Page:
As Wei began one final rub down, Jack instead turned to regard the picture situated on the shelf. There was one quick, shallow prick of deja vu at the back of his neck; he thought of seeing his own picture on Estelle's mantel, and all the questions that had so readily leapt to Gwen's mouth. The picture on Wei's shelf was very similar in its quiet, unobtrusive statement of the obvious. The sepia photograph was old-- there were creases around the edges that spoke of many frames, many places of honor to look down from. Two women sat together in a garden, dressed in elegant, traditionally embroidered qipao, gracious and poised. The one on the right was very obviously Lan Wei-- her hair was swept up in jeweled combs and her smile absent, but it was the very same face. The girl on the left no longer existed. She had died in 1919; Jack himself had watched her fatal convulsions, and he remembered her name. Ahn Mei Huang was smiling, just slightly, in the picture-- there were jade beads roped about her neck, and Wei had her hand coiled in them possessively. Jack could imagine her blushing, embarrassed giggle. Wei's other hand was hidden, but Jack imagined it was resting against the small of Ahn Mei's back, just as he had so often placed his hand protectively at the base of Ianto's spine. The Captain smiled inwardly-- the portrait was professional, paid for by a rich Cantonese businessman. It seemed unfathomable that Mr. Huang could look at that photo and not know what lay between his fourth and fifth wives.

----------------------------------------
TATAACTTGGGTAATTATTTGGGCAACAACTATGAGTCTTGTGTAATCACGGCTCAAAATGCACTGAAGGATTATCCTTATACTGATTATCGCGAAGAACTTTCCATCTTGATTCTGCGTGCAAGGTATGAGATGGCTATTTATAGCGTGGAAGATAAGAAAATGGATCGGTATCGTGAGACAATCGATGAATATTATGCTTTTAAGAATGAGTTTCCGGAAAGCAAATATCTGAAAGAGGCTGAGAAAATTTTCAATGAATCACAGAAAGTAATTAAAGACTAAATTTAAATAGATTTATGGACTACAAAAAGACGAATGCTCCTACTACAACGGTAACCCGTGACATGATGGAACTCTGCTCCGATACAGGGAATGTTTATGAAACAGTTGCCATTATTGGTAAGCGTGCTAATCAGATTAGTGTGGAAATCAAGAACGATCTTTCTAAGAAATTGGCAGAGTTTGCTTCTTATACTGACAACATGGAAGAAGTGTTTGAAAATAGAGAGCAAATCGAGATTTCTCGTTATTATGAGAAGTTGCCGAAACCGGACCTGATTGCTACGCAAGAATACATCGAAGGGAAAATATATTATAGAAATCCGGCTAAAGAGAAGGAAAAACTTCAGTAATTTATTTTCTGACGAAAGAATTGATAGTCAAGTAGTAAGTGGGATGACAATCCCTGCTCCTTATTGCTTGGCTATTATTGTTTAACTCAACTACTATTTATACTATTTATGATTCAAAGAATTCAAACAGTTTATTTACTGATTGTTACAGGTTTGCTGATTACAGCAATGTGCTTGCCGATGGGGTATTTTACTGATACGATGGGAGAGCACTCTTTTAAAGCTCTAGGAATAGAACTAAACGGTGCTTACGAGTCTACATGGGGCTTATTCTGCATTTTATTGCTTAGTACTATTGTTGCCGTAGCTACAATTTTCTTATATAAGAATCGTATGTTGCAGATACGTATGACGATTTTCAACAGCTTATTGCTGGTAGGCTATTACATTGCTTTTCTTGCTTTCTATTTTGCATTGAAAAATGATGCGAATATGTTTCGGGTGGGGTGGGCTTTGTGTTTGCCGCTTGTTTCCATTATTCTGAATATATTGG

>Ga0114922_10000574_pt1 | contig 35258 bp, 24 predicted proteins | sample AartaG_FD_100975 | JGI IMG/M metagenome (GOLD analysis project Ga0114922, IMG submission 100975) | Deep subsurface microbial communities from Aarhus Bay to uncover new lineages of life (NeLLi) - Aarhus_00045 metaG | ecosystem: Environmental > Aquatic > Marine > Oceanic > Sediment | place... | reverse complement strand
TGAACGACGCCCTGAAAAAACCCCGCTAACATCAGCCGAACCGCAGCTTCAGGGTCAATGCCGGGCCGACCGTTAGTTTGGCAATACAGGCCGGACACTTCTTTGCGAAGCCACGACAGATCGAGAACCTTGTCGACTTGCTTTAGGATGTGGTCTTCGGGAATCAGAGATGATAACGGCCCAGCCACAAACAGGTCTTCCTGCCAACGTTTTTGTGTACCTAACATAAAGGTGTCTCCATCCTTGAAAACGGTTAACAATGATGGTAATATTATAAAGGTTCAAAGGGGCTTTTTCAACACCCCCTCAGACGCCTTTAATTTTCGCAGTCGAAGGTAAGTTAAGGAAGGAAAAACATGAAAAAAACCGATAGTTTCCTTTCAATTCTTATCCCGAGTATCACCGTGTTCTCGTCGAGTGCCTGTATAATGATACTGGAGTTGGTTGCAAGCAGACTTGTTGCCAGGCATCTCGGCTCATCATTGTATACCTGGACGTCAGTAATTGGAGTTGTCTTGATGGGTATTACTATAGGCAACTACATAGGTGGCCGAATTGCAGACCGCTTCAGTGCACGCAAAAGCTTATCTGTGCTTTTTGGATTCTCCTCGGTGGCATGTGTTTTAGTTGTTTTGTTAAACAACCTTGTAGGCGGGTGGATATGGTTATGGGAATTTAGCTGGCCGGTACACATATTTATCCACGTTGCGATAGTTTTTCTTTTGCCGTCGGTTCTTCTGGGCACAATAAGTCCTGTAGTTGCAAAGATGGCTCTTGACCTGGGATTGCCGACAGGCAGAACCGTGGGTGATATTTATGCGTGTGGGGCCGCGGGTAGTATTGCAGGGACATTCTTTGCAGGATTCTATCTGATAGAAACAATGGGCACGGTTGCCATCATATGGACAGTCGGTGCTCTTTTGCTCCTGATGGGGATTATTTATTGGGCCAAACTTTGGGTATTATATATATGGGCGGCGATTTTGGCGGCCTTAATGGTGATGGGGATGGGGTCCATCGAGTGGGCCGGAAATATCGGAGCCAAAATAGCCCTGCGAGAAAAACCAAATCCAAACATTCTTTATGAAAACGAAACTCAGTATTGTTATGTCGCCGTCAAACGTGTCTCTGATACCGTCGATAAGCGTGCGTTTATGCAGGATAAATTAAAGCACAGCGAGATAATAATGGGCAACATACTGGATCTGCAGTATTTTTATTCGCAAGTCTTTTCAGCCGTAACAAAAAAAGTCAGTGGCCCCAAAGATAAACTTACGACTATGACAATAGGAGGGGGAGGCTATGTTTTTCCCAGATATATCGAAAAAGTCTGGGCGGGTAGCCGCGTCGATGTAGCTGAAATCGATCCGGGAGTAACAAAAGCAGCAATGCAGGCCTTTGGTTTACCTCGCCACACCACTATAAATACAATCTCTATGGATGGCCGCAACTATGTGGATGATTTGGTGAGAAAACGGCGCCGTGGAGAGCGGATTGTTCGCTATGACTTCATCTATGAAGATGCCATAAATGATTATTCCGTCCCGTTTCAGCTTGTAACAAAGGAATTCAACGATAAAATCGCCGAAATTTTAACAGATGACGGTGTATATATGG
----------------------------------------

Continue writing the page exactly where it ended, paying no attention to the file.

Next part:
"Stop!" Wei said loudly, her voice a hook to the present. Jack turned to see her face flushed with anger. "You not have the right." Mrs. Yang was sitting up on the cot, clutching a sheet for modesty and looking at Wei with questions on her face. It occurred to Jack that she was truly the one at a disadvantage, but he was glad he had not thought of it earlier. He had no desire to speak to Wei in front of an audience, whether they were able to understand or not. "Go out on the balcony." Wei made shooing motions with her hands, bracelets clicking, "Mrs. Yang now wipe off and get dressed."